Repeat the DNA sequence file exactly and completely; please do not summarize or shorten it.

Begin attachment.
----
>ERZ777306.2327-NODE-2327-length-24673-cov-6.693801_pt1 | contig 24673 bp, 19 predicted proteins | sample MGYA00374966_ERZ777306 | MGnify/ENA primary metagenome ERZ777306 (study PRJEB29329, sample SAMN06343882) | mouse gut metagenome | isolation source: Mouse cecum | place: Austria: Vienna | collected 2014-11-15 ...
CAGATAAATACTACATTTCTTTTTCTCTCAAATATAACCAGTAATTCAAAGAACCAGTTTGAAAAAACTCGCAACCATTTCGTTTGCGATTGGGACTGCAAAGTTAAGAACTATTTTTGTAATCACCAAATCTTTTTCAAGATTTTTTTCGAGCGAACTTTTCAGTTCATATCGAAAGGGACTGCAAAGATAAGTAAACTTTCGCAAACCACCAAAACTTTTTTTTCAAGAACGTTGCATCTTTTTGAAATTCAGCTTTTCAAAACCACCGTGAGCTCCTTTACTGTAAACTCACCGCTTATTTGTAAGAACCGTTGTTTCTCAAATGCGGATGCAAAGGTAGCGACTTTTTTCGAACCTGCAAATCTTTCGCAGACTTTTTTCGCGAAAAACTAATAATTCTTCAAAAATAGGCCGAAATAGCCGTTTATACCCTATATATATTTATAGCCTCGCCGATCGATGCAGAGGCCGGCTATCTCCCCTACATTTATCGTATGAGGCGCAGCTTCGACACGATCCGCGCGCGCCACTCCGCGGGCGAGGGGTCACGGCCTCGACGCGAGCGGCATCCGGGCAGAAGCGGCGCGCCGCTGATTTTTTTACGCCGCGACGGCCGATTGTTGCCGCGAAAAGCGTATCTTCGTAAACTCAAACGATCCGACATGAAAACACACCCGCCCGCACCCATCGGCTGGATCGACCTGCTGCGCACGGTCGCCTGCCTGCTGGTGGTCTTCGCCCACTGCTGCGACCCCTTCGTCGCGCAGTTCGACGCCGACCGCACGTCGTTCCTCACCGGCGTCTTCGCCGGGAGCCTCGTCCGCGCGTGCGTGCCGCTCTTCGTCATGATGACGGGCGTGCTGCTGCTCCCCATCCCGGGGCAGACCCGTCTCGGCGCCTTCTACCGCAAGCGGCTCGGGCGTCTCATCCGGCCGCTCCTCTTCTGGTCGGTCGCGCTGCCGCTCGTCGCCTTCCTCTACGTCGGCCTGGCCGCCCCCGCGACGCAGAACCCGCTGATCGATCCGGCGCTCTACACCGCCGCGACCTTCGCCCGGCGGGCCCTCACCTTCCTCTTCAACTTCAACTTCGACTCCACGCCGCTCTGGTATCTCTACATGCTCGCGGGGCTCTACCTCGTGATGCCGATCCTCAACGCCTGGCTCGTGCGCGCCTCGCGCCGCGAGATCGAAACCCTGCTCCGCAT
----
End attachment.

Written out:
>ERZ777306.2327-NODE-2327-length-24673-cov-6.693801_pt1 | contig 24673 bp, 19 predicted proteins | sample MGYA00374966_ERZ777306 | MGnify/ENA primary metagenome ERZ777306 (study PRJEB29329, sample SAMN06343882) | mouse gut metagenome | isolation source: Mouse cecum | place: Austria: Vienna | collected 2014-11-15 ...
CAGATAAATACTACATTTCTTTTTCTCTCAAATATAACCAGTAATTCAAAGAACCAGTTTGAAAAAACTCGCAACCATTTCGTTTGCGATTGGGACTGCAAAGTTAAGAACTATTTTTGTAATCACCAAATCTTTTTCAAGATTTTTTTCGAGCGAACTTTTCAGTTCATATCGAAAGGGACTGCAAAGATAAGTAAACTTTCGCAAACCACCAAAACTTTTTTTTCAAGAACGTTGCATCTTTTTGAAATTCAGCTTTTCAAAACCACCGTGAGCTCCTTTACTGTAAACTCACCGCTTATTTGTAAGAACCGTTGTTTCTCAAATGCGGATGCAAAGGTAGCGACTTTTTTCGAACCTGCAAATCTTTCGCAGACTTTTTTCGCGAAAAACTAATAATTCTTCAAAAATAGGCCGAAATAGCCGTTTATACCCTATATATATTTATAGCCTCGCCGATCGATGCAGAGGCCGGCTATCTCCCCTACATTTATCGTATGAGGCGCAGCTTCGACACGATCCGCGCGCGCCACTCCGCGGGCGAGGGGTCACGGCCTCGACGCGAGCGGCATCCGGGCAGAAGCGGCGCGCCGCTGATTTTTTTACGCCGCGACGGCCGATTGTTGCCGCGAAAAGCGTATCTTCGTAAACTCAAACGATCCGACATGAAAACACACCCGCCCGCACCCATCGGCTGGATCGACCTGCTGCGCACGGTCGCCTGCCTGCTGGTGGTCTTCGCCCACTGCTGCGACCCCTTCGTCGCGCAGTTCGACGCCGACCGCACGTCGTTCCTCACCGGCGTCTTCGCCGGGAGCCTCGTCCGCGCGTGCGTGCCGCTCTTCGTCATGATGACGGGCGTGCTGCTGCTCCCCATCCCGGGGCAGACCCGTCTCGGCGCCTTCTACCGCAAGCGGCTCGGGCGTCTCATCCGGCCGCTCCTCTTCTGGTCGGTCGCGCTGCCGCTCGTCGCCTTCCTCTACGTCGGCCTGGCCGCCCCCGCGACGCAGAACCCGCTGATCGATCCGGCGCTCTACACCGCCGCGACCTTCGCCCGGCGGGCCCTCACCTTCCTCTTCAACTTCAACTTCGACTCCACGCCGCTCTGGTATCTCTACATGCTCGCGGGGCTCTACCTCGTGATGCCGATCCTCAACGCCTGGCTCGTGCGCGCCTCGCGCCGCGAGATCGAAACCCTGCTCCGCAT